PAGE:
Thinking Places

Joe Polchinski’s Restless Pursuit of Quantum Gravity

Grand ideas have a way of turning up in unusual settings, far from an office or a chalkboard. Months ago, Quanta Magazine set out to photograph some of the world’s most accomplished scientists and mathematicians in their favorite places to think, tinker and create. This series explores the role of cherished spaces — public or private, spare or crowded, inside or out — in clearing a path to inspiration.
Joe Polchinsky at the Kavli Institute

Joe Polchinski at the University of California, Santa Barbara.

Brinson Banks for Quanta Magazine

Joe Polchinski, who won the 2017 Breakthrough Prize in Fundamental Physics “for transformative advances in quantum field theory, string theory and quantum gravity,” can’t sit still.

“I am fidgety,” he told Quanta in an email. “I will calculate in my chair for a while, then switch to the blackboard, then go for a walk inside the building.” Then he’ll find somewhere quiet to sit among the “many excellent spaces” at the Kavli Institute for Theoretical Physics (KITP) at the University of California, Santa Barbara, where he has worked for 25 years. Then, he said, “perhaps a walk along the cliffs over the ocean.”

Polchinski literally wrote the book on string theory (he authored the seminal 1998 textbook String Theory). The “second superstring revolution” of the mid- to late 1990s resulted in part from an epiphany he had in October 1995. “I think it happened in my office or — possibly — on the way to the men’s room,” he said.

The sudden realization concerned D-branes — certain one-dimensional strings, two-dimensional membranes and higher-dimensional objects that, according to his work, undulate in 10 space-time dimensions and help shape the universe’s properties. “The key feature about D-branes is that they carry a certain charge that nothing else carries; this followed from a combination of two papers I had written several years earlier,” Polchinski explained. The discovery meant that D-branes were essential components of string theory, predicted by the mathematical dualities that tie different versions of the theory together. D-branes added a rich new mathematical structure to the theory and allowed researchers to construct cosmological models that treated the three-dimensional fabric of the universe as a giant D-brane.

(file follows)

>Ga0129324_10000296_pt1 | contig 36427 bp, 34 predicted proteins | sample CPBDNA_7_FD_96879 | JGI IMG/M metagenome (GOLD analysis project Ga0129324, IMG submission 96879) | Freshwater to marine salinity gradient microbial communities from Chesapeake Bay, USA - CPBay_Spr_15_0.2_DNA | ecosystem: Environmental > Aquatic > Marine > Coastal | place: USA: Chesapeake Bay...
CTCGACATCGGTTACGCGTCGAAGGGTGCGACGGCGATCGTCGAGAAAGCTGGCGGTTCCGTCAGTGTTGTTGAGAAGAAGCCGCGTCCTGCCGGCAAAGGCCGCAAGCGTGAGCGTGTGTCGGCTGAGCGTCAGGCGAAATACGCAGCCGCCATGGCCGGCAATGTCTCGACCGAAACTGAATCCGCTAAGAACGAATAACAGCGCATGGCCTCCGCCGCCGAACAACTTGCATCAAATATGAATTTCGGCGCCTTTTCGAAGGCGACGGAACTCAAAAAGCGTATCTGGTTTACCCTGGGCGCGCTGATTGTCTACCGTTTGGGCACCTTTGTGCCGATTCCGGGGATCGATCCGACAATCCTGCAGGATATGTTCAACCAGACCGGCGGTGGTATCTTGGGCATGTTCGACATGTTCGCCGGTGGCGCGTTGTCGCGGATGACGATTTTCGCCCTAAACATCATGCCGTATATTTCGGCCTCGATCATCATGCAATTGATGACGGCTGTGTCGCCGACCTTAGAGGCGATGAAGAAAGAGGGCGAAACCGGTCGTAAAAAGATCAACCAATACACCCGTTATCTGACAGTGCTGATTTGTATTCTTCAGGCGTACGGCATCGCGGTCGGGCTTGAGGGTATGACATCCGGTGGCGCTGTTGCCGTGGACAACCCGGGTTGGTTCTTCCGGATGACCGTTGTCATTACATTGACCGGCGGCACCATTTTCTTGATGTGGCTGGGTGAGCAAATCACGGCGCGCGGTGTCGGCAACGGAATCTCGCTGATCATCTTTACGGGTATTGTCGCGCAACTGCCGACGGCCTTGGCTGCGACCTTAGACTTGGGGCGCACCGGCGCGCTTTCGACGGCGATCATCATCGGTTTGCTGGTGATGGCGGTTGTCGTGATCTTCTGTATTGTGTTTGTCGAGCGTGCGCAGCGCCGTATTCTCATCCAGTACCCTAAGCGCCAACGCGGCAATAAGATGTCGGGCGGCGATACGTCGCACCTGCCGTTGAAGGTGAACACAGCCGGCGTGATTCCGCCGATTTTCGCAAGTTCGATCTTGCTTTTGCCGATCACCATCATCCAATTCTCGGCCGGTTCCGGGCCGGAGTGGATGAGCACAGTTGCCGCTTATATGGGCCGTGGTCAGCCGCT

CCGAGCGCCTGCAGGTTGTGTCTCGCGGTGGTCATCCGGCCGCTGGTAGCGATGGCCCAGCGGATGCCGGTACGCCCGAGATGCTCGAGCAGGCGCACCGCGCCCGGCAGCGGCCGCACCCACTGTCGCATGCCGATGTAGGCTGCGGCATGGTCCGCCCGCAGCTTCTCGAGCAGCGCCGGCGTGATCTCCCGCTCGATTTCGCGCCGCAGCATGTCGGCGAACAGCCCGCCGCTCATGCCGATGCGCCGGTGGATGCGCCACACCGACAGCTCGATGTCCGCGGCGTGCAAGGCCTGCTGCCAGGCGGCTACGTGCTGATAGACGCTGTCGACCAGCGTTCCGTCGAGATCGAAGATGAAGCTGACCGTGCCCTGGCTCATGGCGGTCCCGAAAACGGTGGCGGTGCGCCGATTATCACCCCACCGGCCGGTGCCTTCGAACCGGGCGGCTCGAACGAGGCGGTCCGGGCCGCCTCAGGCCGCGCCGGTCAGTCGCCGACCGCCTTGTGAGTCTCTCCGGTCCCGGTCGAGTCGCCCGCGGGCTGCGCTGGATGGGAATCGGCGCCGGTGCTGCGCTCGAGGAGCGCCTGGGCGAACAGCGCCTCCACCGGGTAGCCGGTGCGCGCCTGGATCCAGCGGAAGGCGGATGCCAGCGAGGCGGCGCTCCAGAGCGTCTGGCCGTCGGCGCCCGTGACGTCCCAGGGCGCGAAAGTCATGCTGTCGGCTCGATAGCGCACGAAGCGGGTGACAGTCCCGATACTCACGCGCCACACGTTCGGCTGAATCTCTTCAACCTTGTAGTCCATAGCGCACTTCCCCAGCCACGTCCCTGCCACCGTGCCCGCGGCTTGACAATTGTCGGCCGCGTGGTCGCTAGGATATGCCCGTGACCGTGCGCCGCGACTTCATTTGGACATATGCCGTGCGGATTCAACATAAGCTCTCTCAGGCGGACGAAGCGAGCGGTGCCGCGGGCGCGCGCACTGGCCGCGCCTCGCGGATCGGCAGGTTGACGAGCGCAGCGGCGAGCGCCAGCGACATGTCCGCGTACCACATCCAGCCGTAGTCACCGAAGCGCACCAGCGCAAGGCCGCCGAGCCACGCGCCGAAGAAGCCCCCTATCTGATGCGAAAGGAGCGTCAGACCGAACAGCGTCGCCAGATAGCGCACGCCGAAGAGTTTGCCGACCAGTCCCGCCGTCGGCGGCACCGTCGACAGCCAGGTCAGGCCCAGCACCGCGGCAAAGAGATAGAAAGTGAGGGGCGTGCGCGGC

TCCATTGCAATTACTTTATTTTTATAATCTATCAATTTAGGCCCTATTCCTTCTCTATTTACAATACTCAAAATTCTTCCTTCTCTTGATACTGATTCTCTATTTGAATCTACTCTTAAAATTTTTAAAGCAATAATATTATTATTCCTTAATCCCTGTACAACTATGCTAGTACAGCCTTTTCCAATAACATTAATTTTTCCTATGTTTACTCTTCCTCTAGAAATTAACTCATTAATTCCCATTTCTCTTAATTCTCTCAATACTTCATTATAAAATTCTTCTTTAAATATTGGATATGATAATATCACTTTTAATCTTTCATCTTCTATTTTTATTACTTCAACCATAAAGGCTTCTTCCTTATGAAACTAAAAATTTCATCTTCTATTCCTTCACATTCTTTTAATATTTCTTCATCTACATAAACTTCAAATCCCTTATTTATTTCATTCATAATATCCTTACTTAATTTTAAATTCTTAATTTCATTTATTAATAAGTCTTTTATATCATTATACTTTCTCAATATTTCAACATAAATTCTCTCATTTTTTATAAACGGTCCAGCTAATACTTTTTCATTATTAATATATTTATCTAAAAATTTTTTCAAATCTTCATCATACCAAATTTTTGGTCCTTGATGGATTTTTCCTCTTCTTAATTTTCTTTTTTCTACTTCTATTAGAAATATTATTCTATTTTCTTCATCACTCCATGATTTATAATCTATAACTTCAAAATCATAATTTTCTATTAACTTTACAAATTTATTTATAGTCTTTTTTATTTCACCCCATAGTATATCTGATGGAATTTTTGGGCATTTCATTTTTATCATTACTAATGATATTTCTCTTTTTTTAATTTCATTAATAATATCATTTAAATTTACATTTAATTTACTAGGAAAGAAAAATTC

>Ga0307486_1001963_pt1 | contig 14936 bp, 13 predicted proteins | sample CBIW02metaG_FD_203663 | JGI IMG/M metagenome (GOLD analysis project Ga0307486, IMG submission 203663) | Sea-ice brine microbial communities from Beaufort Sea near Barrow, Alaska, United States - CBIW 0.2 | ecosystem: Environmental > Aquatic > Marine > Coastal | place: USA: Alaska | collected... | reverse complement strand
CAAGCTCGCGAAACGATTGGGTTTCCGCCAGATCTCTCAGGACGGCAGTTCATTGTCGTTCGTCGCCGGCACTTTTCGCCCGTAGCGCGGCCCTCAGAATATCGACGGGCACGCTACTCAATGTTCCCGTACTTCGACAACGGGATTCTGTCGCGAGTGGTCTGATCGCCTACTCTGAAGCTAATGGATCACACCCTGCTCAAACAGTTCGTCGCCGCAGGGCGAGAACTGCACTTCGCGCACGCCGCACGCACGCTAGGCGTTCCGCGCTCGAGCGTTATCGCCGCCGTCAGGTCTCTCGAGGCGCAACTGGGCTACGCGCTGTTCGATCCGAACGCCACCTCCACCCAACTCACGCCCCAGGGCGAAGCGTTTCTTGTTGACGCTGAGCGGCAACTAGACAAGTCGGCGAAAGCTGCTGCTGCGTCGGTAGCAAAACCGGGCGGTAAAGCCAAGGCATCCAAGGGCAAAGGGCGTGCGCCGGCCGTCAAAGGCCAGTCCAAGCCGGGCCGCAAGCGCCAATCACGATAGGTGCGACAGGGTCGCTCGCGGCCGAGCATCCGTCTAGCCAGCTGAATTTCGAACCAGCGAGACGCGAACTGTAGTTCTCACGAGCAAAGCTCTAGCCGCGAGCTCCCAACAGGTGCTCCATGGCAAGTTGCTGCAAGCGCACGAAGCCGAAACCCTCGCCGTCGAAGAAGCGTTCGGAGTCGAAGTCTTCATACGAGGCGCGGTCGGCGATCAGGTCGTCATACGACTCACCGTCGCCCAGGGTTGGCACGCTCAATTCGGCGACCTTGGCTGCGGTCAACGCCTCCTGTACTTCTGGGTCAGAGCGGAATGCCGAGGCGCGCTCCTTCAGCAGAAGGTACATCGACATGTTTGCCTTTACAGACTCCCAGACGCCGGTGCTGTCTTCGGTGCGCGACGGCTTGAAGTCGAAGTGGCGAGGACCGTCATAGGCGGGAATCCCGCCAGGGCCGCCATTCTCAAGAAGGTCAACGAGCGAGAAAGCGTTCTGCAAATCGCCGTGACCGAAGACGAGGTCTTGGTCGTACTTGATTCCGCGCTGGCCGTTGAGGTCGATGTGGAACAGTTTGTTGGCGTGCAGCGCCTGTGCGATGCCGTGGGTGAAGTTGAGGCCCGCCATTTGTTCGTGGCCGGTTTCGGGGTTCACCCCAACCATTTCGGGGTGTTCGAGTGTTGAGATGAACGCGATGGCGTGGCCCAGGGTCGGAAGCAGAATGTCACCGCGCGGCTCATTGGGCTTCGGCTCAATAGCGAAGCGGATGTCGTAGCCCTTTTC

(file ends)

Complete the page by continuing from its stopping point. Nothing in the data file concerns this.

Brinson Banks for Quanta Magazine

In the early 2000s, Polchinski and Raphael Bousso, now at the University of California, Berkeley, ushered in another, more anguished chapter in string theory history. By calculating that the theory allows a dizzying “landscape” of some 10500 different solutions, they dashed hopes that the properties of our universe could be explained as inevitable, unique consequences of an underlying fundamental theory.

Polchinski stirred the pot again in 2012 by discovering a paradox about the nature of black holes. The “firewall argument,” as it’s called — developed with Ahmed Almheiri, Donald Marolf and James Sully — “took form over three months and involved many discussions, in offices and seminar areas all around the KITP building,” he said.

Brinson Banks for Quanta Magazine

“The first thing to know is that the two great theories of physics (quantum mechanics and general relativity) work very well in most circumstances, but in extremes like the beginning of the Big Bang we do not know how to fit them together,” Polchinski said. “Black holes are a great testing ground for this. The firewall paradox seems to say that one of the two theories must be modified, and that the result is that the black hole interior is replaced by a wall of quantum bits.” It’s a dramatic and — to some — distasteful conclusion, yet theorists have a hard time seeing their way around black hole firewalls.

Brinson Banks for Quanta Magazine

Polchinski, 63, was diagnosed with brain cancer in late 2015. “I have been writing my autobiography while I recover,” he said. “I continue to think about the firewall and other questions.”

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